I can think of several reasons, actually. I wear 13th century and
wear barbettes. Barbettes, especially the band that goes under the
chin need to had some stretch in order to be comfortable. They are
also wider t14th than most period tablet weaving that I've seen.
Depending on exactly when in the 13th or early 14th century you are
looking at, the bands can actually be quite wide and wrinkles and fold
lines are depicted in the period artwork. Early 13th century
barbettes are quite wide over the head (although it's possible it
could actually be a barbette worn over a coif at times) but in most
artwork they are wider over the head than under the chin. This means
that they are either shaped are folded to create that shape. This
isn't something that tablet weaving can do. Bias cut bands replicate
the look beautifully, with linen being far more comfortable than
cotton. Anything worn under the chin like that without any stretch
would rapidly become VERY uncomfortable.
The bands around the head (filets) *could* have sometimes been tablet
weaving or something like it, I suppose, depeding (again) on when
exactly you are looking at. While a great many of the filets were
very narrow and worn flat against the head, many are also depicted as
being rather wide and some of them, both narrow and wide, are
obviously flared out from the head. I don't think the flare is
something a tablet woven band can achieve. Many filets are also
depicted as pleated around the circumference and a few are shown with
a scalloped upper edge. The scallops may be an actual scalloped edge
or they may be a pleated filet with the upper edge sort of "ruffled".
I haven't found enough evidence yet to come to my own conclusion
either way, however neither of these is something tablet weaving can
achieve, I think.
Also, queens and ladies of the upper nobility are frequently depicted
wearing their crowns, coronets or circlets over their barbettes and
often over the filet as well. I do this with my coronets and both the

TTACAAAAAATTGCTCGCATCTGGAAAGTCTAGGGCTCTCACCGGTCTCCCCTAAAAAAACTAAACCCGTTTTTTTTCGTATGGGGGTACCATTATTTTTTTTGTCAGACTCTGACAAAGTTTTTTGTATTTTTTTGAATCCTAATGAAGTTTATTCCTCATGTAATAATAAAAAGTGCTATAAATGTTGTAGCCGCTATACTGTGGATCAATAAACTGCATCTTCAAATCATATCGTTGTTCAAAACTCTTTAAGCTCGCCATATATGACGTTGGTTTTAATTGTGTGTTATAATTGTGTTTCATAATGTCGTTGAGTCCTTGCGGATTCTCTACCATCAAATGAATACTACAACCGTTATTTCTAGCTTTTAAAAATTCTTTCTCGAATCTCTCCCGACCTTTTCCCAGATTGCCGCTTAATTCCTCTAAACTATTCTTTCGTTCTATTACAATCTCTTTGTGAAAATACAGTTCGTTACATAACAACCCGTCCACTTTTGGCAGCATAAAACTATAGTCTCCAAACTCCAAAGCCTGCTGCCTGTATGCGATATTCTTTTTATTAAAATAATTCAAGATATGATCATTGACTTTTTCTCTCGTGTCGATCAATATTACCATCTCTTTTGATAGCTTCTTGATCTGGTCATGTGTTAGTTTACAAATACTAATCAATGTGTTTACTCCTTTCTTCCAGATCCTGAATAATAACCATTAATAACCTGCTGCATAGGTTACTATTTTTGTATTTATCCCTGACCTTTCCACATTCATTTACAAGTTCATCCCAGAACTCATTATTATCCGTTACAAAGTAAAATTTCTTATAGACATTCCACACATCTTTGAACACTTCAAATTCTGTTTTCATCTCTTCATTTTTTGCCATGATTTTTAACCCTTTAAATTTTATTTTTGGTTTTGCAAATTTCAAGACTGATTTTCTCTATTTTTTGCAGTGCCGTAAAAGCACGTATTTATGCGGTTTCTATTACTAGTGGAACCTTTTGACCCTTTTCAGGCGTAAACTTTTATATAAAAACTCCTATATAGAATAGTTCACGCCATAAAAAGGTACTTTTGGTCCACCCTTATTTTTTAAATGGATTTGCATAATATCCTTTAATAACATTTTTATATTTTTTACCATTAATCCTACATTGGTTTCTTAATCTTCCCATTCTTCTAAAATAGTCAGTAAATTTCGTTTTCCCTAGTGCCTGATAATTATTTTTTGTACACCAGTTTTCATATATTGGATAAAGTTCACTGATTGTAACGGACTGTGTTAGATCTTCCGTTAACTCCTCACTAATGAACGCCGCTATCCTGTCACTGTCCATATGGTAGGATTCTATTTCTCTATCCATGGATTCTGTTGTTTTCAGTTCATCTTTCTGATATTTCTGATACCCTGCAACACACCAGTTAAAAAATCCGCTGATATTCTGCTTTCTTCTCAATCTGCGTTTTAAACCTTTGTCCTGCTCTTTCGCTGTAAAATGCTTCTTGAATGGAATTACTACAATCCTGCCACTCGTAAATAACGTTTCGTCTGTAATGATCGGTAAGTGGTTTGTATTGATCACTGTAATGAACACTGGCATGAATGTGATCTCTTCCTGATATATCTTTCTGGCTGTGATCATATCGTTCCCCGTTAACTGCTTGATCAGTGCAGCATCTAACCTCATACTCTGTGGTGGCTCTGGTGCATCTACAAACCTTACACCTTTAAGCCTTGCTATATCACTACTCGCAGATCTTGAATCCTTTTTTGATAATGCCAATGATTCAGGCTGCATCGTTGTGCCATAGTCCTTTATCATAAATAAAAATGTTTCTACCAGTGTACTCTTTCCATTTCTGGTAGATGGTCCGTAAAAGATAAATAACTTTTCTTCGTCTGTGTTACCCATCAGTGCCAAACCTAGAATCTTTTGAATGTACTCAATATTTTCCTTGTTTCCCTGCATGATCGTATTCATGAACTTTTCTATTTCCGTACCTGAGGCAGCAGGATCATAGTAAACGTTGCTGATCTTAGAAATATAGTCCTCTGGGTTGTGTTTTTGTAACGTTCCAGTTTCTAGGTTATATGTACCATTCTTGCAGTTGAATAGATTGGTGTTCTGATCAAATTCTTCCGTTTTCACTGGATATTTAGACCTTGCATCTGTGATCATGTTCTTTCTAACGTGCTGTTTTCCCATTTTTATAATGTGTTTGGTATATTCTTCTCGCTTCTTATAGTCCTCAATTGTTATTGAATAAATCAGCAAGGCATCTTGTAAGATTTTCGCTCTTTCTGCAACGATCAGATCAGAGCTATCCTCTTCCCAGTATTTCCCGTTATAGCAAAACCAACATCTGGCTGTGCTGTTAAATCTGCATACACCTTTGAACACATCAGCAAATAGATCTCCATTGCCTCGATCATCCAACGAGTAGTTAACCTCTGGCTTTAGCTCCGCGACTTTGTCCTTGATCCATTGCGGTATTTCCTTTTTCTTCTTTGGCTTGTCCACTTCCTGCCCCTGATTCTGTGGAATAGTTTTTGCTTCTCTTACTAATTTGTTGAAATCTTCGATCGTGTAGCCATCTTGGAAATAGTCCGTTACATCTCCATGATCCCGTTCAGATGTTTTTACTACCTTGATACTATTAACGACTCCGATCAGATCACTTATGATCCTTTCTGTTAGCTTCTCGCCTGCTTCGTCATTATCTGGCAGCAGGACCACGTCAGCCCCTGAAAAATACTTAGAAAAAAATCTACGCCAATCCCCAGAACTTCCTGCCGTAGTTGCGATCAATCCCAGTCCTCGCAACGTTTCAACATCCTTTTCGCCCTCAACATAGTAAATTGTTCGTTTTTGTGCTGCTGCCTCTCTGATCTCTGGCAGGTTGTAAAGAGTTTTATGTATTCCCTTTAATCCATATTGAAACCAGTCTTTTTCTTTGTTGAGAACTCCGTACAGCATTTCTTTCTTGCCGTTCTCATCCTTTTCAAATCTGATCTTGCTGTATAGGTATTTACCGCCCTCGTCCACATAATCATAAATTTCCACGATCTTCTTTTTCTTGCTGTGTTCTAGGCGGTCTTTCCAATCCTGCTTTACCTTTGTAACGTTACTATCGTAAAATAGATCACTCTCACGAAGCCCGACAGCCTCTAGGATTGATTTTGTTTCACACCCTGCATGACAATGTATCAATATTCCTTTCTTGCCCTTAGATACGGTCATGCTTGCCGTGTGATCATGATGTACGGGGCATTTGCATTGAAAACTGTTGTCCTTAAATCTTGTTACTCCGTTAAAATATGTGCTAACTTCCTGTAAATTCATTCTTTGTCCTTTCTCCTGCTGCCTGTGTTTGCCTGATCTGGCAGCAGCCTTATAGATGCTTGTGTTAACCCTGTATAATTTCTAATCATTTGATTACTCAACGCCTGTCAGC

barbette and filet need to be quite thin to do this comfortably and
securely. Thick barbette bands prevent the headgear from sitting
securely on the head. Thick filets make the fit very tight unless
it's specifically sized to wear over the additional thickness... this
isn't necessarily an issue in period but can be an SCA issue if you
want to wear the same headgear with other periods. Tablet weaving CAN
be done finely enough - I have some tablet-woven silk that is quite
thin and delicate, however it isn't stiff enough to stand up from the
head as a filet and had no stretch to make it comfortable to wear as a
The barbette, filet and veil (which wasn't always worn, again,
depending on exactly when and where in the 13th century) are always
white and always appear to match in both color and texture, which
suggests that they were most likely made of the same materials.
All of this suggests that tablet weaving isn't a likely source for
either barbettes or filets. This obviously isn't conclusive and
doesn't rule out some experimentation and in depth research if the
topic really interests you.
I hope this helps...
> Greetings to the List,
> I believe what I am thinking of is called Barbettes. I am thinking
> of the bands that go around the head. One beneath the chin and one around
> the crown. Is there any reason to think these would NOT have been tablet
> Thank you for your time.